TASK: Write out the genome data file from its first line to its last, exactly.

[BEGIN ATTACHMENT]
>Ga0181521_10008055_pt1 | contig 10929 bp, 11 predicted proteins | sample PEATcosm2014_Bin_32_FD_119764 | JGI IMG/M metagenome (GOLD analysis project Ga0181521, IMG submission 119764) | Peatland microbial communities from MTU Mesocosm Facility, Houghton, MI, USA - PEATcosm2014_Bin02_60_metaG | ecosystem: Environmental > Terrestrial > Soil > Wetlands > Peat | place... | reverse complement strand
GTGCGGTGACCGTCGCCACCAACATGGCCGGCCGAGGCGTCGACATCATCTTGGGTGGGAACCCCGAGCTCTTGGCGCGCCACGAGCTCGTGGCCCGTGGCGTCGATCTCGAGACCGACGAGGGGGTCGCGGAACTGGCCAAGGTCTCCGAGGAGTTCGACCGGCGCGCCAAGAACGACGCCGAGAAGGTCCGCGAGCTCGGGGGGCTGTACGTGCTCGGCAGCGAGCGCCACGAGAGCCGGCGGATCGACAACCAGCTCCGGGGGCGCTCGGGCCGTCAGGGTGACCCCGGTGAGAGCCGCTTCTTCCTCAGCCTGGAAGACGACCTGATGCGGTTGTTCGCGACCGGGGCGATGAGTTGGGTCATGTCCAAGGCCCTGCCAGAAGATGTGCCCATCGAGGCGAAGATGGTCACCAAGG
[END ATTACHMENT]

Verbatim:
>Ga0181521_10008055_pt1 | contig 10929 bp, 11 predicted proteins | sample PEATcosm2014_Bin_32_FD_119764 | JGI IMG/M metagenome (GOLD analysis project Ga0181521, IMG submission 119764) | Peatland microbial communities from MTU Mesocosm Facility, Houghton, MI, USA - PEATcosm2014_Bin02_60_metaG | ecosystem: Environmental > Terrestrial > Soil > Wetlands > Peat | place... | reverse complement strand
GTGCGGTGACCGTCGCCACCAACATGGCCGGCCGAGGCGTCGACATCATCTTGGGTGGGAACCCCGAGCTCTTGGCGCGCCACGAGCTCGTGGCCCGTGGCGTCGATCTCGAGACCGACGAGGGGGTCGCGGAACTGGCCAAGGTCTCCGAGGAGTTCGACCGGCGCGCCAAGAACGACGCCGAGAAGGTCCGCGAGCTCGGGGGGCTGTACGTGCTCGGCAGCGAGCGCCACGAGAGCCGGCGGATCGACAACCAGCTCCGGGGGCGCTCGGGCCGTCAGGGTGACCCCGGTGAGAGCCGCTTCTTCCTCAGCCTGGAAGACGACCTGATGCGGTTGTTCGCGACCGGGGCGATGAGTTGGGTCATGTCCAAGGCCCTGCCAGAAGATGTGCCCATCGAGGCGAAGATGGTCACCAAGG